Few manuscripts have been so mythologized as the scroll, the legendary roll of paper fed into a manual typewriter to accommodate Jack Kerouac's torrential word flow, the three-week performance, fueled by coffee, that became On the Road. In 2001, the scroll commanded the highest price at auction ever paid for a literary document, $2.43 million (more than Joyce's Ulysses), when sold to James Irsay, owner of the Indianapolis Colts -- a record that still stands. An aging superstar, yellowed and tattered, the scroll is now touring the United States in celebration of the 50th anniversary of On the Road's publication, September 5.
Keyed to the occasion, the Kerouac industry has produced its own word flow: a critical study (Why Kerouac Matters, by John Leland); a biographical study of the Road years (Jack Kerouac's American Journey, by Paul Maher Jr.); a collection (Road Novels 1957-1960); and reissues (Dennis McNally's 1979 biography, Desolate Angel, and an anniversary edition of the 1957 On the Road).
The most exciting of these is the scroll text, in a handsome edition. As the story goes, Kerouac unrolled the 120-foot-long item for his editor, Robert Giroux, who pointed out the impracticality of printing it that way. The manuscript languished for seven years before Kerouac agreed to revise and normalize the text for a new editor, Malcolm Cowley. Because the resulting book, published in '57, violated Kerouac's dictum of "first thought, best thought," the scroll was long considered to hold sacred truths. The publication of this "bible" provides scholars and beat junkies alike with access to the source, the novel as Kerouac meant it to be.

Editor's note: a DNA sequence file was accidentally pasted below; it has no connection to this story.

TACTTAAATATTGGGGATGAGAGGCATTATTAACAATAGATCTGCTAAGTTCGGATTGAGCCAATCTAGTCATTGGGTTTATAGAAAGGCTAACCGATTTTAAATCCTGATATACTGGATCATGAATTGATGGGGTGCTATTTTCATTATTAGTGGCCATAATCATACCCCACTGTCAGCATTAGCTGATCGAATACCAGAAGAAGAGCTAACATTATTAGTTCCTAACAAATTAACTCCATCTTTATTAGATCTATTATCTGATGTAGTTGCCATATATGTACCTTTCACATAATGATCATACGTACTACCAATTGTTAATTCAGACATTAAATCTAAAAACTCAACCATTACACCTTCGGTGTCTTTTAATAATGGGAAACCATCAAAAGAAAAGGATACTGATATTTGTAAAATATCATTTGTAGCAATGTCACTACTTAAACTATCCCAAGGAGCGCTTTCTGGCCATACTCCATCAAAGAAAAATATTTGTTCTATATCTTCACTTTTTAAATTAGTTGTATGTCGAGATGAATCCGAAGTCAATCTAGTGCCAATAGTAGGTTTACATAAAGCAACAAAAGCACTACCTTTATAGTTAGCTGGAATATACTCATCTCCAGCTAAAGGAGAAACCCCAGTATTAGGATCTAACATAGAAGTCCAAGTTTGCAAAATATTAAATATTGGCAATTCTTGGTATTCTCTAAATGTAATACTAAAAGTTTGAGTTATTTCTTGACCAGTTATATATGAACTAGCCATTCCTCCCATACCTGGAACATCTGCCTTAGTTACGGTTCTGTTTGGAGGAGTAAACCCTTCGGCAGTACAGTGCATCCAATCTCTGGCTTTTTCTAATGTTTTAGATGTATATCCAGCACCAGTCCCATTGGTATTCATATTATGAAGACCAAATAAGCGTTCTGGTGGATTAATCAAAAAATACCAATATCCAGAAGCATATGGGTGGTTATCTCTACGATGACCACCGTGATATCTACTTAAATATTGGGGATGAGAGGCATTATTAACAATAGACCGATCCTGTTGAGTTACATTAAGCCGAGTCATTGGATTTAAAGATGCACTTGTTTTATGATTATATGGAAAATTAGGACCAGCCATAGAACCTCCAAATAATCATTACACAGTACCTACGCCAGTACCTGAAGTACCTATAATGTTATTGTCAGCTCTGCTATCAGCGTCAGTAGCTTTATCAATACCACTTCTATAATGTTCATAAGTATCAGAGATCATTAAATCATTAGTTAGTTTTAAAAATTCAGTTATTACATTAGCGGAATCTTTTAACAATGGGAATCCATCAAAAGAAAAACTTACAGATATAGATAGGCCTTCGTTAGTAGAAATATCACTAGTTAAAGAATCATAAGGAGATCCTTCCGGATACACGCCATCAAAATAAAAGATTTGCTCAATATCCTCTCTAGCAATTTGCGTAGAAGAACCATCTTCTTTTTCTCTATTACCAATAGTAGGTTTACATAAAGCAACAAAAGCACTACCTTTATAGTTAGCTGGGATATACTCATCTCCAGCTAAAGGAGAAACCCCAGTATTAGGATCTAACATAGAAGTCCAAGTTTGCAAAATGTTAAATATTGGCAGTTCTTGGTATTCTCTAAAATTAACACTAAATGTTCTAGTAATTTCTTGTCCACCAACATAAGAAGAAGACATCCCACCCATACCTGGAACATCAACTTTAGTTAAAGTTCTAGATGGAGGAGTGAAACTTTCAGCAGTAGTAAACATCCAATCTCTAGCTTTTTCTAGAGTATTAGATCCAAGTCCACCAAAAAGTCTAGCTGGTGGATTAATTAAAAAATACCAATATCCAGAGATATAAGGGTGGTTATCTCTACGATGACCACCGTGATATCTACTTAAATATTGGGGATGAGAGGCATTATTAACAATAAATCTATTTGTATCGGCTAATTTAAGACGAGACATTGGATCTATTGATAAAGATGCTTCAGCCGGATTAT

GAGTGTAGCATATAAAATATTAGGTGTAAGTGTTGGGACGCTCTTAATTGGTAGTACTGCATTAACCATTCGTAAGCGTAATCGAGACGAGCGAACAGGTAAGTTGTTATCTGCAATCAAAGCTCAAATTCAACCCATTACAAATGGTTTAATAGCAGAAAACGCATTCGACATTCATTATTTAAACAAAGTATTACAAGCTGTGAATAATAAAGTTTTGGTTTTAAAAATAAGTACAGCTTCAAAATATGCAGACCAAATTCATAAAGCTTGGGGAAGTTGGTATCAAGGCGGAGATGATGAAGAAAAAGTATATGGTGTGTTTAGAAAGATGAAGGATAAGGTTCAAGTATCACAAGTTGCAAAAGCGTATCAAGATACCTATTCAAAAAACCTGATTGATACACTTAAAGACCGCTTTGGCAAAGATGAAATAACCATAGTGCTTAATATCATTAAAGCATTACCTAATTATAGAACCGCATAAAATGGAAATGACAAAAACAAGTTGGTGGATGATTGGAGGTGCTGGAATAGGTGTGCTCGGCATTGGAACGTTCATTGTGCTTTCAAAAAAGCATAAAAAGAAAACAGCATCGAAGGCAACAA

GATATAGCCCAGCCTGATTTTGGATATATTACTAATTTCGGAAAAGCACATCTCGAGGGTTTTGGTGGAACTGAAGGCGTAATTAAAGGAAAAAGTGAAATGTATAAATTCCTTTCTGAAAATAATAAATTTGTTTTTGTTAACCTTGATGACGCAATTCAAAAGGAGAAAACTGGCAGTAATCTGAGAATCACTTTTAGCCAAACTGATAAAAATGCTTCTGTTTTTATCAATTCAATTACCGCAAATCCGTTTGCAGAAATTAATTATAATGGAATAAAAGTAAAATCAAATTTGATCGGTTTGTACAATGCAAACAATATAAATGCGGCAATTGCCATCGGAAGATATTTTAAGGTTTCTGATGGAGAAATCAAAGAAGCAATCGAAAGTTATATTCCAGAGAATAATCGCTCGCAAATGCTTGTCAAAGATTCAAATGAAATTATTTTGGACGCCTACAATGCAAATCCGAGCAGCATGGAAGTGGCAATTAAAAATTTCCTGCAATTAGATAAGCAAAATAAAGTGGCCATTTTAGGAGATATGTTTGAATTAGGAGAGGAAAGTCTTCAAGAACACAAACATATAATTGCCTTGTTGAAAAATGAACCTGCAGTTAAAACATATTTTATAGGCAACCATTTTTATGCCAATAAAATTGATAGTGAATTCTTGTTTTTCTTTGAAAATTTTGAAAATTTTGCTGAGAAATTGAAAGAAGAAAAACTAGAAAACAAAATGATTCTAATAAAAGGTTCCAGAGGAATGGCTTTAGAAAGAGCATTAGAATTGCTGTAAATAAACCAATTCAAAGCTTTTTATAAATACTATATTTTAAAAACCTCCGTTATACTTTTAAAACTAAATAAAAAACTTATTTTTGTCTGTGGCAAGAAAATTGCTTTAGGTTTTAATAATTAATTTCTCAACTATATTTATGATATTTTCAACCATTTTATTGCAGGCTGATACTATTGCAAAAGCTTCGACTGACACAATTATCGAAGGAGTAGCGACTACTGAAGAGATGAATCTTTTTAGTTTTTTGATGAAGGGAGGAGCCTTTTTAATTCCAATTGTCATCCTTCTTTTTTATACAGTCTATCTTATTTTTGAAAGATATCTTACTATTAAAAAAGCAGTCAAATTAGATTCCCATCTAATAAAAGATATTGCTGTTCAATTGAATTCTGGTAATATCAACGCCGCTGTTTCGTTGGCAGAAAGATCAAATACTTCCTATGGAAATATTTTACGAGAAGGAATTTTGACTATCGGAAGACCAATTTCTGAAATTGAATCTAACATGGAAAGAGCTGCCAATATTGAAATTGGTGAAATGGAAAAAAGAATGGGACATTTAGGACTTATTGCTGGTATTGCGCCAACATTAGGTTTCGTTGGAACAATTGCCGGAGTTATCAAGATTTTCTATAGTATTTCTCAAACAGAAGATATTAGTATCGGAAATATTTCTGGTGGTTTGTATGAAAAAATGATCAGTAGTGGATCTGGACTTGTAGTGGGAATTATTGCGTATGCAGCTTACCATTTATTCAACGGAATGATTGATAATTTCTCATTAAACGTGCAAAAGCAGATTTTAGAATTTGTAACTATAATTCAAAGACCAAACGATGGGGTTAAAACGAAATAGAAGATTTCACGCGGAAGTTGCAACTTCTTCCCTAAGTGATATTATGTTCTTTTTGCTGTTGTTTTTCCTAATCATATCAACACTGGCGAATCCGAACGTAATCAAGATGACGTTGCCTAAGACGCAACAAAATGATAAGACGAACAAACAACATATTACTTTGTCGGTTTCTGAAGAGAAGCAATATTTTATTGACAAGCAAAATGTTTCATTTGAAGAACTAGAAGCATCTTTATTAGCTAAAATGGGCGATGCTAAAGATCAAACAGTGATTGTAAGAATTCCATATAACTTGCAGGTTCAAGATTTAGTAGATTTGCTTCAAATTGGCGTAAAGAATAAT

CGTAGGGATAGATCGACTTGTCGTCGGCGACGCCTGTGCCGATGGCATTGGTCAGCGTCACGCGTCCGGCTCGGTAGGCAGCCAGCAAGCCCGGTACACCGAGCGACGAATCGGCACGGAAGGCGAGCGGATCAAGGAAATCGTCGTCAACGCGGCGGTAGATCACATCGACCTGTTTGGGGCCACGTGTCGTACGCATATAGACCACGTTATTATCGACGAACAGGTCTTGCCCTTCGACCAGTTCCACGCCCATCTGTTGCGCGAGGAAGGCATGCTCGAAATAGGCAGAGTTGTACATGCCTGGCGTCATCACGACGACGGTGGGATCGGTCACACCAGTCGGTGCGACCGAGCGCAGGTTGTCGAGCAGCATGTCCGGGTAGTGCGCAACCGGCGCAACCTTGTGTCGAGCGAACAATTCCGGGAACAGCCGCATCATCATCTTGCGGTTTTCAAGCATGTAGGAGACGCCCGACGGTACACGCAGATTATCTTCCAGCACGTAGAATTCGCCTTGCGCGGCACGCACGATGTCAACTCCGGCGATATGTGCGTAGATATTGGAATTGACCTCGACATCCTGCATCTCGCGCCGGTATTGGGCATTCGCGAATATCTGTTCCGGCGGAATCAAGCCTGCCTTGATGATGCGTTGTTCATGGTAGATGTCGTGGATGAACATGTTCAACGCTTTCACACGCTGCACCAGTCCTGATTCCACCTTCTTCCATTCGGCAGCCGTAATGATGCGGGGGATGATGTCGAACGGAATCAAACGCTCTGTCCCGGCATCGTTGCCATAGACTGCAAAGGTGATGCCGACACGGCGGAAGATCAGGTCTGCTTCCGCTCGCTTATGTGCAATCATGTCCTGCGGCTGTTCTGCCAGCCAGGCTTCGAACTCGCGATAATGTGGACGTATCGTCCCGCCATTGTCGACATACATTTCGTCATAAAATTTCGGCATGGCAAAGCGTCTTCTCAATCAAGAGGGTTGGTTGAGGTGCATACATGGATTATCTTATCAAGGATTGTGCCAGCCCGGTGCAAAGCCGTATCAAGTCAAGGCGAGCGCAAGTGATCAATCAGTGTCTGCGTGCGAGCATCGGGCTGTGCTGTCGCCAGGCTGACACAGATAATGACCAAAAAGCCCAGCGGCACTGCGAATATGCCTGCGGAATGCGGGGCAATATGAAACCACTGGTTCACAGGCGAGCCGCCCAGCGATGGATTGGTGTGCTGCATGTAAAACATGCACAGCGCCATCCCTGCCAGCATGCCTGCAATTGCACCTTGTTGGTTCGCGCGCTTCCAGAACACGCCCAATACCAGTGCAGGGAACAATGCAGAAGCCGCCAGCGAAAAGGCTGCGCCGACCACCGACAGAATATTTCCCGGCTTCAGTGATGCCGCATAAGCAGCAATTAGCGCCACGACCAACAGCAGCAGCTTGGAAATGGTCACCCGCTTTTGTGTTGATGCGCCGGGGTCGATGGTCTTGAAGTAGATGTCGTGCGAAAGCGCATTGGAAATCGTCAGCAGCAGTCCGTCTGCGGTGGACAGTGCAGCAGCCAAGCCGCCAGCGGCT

In an introductory essay, Howard Cunnell teases out a history that shifts the scroll away from center stage. It is actually one of three extant early drafts. Placed alongside the 1957 book, however, the scroll delivers a surprise: Few changes were made. Even so, the scroll's language is raw, fast-paced and jazzy, an exuberant, organic word blast unembellished with the self-conscious literary asides of the published book. The characters have their real names (Neal, Allen, Bill, Carolyn), and they have sex (hetero- and homo-). Though much of this was cut before publication, sex in Kerouac is not as ribald as that in William S. Burroughs's Naked Lunch, which appeared just two years later. Jack Kerouac, narrator and character in the scroll, remains, like Sal Paradise in the novel, a melancholy, prudish observer, obsessed with death, taken for a ride of kicks, joy and revelations in the company of those more antic than himself, especially huckster-hero Neal Cassidy, son of a Denver wino.
"I first met Neal not long after my father died," the scroll text begins, differing from the published novel's "I first met Dean not long after my wife and I split up." Readers will debate the relative merits of the two sentences, but neither is clearly superior. The first goes well with "the father we never found," the ending of all versions. The second suits the novel's sad refrain, "Everything is collapsing." It also had a cultural impact in the Ozzie-and-Harriet America of the 1950s.